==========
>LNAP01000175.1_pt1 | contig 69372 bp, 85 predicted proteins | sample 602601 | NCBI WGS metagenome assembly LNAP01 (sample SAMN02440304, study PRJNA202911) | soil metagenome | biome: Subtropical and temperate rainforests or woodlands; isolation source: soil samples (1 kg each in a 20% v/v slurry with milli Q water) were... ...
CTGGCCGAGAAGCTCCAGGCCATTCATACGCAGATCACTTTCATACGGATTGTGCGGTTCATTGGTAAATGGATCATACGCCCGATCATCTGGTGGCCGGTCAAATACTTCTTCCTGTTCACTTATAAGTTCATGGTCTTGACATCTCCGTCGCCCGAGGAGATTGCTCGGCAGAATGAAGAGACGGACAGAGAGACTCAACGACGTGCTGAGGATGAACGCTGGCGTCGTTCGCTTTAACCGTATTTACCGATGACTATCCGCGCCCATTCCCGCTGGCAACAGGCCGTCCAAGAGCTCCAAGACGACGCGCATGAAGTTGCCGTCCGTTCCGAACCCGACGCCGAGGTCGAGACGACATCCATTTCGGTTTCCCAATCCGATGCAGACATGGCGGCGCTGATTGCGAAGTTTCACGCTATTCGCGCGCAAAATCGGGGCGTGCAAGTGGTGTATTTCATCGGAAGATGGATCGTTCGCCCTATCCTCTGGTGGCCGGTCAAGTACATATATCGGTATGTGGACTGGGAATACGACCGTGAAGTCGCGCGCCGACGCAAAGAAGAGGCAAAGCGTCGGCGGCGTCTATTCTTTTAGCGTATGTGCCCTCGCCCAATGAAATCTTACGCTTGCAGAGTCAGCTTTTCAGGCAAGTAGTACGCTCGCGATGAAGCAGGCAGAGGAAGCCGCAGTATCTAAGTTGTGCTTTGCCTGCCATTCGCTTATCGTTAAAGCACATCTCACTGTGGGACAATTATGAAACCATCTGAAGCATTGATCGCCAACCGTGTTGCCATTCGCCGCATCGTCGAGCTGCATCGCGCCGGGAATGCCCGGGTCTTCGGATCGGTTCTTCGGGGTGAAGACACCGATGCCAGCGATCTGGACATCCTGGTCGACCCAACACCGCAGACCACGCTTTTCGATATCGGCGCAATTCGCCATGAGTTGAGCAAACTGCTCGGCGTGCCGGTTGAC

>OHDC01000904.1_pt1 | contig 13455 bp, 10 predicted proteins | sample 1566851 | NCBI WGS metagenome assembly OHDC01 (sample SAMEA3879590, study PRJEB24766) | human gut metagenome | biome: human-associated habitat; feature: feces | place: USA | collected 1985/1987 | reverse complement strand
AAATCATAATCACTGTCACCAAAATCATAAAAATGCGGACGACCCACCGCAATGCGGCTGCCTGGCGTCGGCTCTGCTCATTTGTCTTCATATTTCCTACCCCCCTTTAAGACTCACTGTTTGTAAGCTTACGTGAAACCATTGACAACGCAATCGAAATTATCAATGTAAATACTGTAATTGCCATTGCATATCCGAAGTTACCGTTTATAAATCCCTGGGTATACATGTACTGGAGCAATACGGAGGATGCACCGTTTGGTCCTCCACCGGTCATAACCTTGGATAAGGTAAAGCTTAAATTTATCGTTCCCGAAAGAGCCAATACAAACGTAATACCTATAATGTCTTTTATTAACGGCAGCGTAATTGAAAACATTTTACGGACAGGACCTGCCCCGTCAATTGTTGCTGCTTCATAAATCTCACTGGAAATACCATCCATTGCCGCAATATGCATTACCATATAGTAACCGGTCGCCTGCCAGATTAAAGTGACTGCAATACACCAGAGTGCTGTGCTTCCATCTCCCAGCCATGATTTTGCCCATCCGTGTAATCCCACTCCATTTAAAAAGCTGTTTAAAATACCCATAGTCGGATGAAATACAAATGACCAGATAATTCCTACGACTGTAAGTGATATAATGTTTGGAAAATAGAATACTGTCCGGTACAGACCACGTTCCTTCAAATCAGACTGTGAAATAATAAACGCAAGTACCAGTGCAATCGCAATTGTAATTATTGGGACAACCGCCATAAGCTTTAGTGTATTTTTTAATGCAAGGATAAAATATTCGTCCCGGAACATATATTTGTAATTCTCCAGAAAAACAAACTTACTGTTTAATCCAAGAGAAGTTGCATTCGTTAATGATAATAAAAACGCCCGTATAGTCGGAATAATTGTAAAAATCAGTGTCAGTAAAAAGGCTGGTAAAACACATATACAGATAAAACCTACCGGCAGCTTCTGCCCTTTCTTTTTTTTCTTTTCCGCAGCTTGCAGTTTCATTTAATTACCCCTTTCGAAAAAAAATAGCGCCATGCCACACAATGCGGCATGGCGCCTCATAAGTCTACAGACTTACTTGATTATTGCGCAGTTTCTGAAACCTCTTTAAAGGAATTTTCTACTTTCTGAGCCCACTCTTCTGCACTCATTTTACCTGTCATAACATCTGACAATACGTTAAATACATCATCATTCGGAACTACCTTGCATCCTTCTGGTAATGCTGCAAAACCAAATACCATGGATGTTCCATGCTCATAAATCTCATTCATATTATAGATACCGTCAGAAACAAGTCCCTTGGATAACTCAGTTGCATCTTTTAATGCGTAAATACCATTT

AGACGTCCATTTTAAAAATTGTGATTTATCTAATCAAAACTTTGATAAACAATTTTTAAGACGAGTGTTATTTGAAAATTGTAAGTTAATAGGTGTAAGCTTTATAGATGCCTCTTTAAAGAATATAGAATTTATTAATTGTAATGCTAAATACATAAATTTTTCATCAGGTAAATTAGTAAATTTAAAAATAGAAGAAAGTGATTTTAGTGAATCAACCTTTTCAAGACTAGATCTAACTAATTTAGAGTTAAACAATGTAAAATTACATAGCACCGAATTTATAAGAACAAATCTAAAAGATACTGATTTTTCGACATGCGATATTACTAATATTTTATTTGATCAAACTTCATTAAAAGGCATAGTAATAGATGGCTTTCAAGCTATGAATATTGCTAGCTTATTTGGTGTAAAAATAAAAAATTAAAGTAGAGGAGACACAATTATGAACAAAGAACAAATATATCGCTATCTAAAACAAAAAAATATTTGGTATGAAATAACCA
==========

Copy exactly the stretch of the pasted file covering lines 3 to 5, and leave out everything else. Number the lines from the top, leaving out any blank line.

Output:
>OHDC01000904.1_pt1 | contig 13455 bp, 10 predicted proteins | sample 1566851 | NCBI WGS metagenome assembly OHDC01 (sample SAMEA3879590, study PRJEB24766) | human gut metagenome | biome: human-associated habitat; feature: feces | place: USA | collected 1985/1987 | reverse complement strand
AAATCATAATCACTGTCACCAAAATCATAAAAATGCGGACGACCCACCGCAATGCGGCTGCCTGGCGTCGGCTCTGCTCATTTGTCTTCATATTTCCTACCCCCCTTTAAGACTCACTGTTTGTAAGCTTACGTGAAACCATTGACAACGCAATCGAAATTATCAATGTAAATACTGTAATTGCCATTGCATATCCGAAGTTACCGTTTATAAATCCCTGGGTATACATGTACTGGAGCAATACGGAGGATGCACCGTTTGGTCCTCCACCGGTCATAACCTTGGATAAGGTAAAGCTTAAATTTATCGTTCCCGAAAGAGCCAATACAAACGTAATACCTATAATGTCTTTTATTAACGGCAGCGTAATTGAAAACATTTTACGGACAGGACCTGCCCCGTCAATTGTTGCTGCTTCATAAATCTCACTGGAAATACCATCCATTGCCGCAATATGCATTACCATATAGTAACCGGTCGCCTGCCAGATTAAAGTGACTGCAATACACCAGAGTGCTGTGCTTCCATCTCCCAGCCATGATTTTGCCCATCCGTGTAATCCCACTCCATTTAAAAAGCTGTTTAAAATACCCATAGTCGGATGAAATACAAATGACCAGATAATTCCTACGACTGTAAGTGATATAATGTTTGGAAAATAGAATACTGTCCGGTACAGACCACGTTCCTTCAAATCAGACTGTGAAATAATAAACGCAAGTACCAGTGCAATCGCAATTGTAATTATTGGGACAACCGCCATAAGCTTTAGTGTATTTTTTAATGCAAGGATAAAATATTCGTCCCGGAACATATATTTGTAATTCTCCAGAAAAACAAACTTACTGTTTAATCCAAGAGAAGTTGCATTCGTTAATGATAATAAAAACGCCCGTATAGTCGGAATAATTGTAAAAATCAGTGTCAGTAAAAAGGCTGGTAAAACACATATACAGATAAAACCTACCGGCAGCTTCTGCCCTTTCTTTTTTTTCTTTTCCGCAGCTTGCAGTTTCATTTAATTACCCCTTTCGAAAAAAAATAGCGCCATGCCACACAATGCGGCATGGCGCCTCATAAGTCTACAGACTTACTTGATTATTGCGCAGTTTCTGAAACCTCTTTAAAGGAATTTTCTACTTTCTGAGCCCACTCTTCTGCACTCATTTTACCTGTCATAACATCTGACAATACGTTAAATACATCATCATTCGGAACTACCTTGCATCCTTCTGGTAATGCTGCAAAACCAAATACCATGGATGTTCCATGCTCATAAATCTCATTCATATTATAGATACCGTCAGAAACAAGTCCCTTGGATAACTCAGTTGCATCTTTTAATGCGTAAATACCATTT

AGACGTCCATTTTAAAAATTGTGATTTATCTAATCAAAACTTTGATAAACAATTTTTAAGACGAGTGTTATTTGAAAATTGTAAGTTAATAGGTGTAAGCTTTATAGATGCCTCTTTAAAGAATATAGAATTTATTAATTGTAATGCTAAATACATAAATTTTTCATCAGGTAAATTAGTAAATTTAAAAATAGAAGAAAGTGATTTTAGTGAATCAACCTTTTCAAGACTAGATCTAACTAATTTAGAGTTAAACAATGTAAAATTACATAGCACCGAATTTATAAGAACAAATCTAAAAGATACTGATTTTTCGACATGCGATATTACTAATATTTTATTTGATCAAACTTCATTAAAAGGCATAGTAATAGATGGCTTTCAAGCTATGAATATTGCTAGCTTATTTGGTGTAAAAATAAAAAATTAAAGTAGAGGAGACACAATTATGAACAAAGAACAAATATATCGCTATCTAAAACAAAAAAATATTTGGTATGAAATAACCA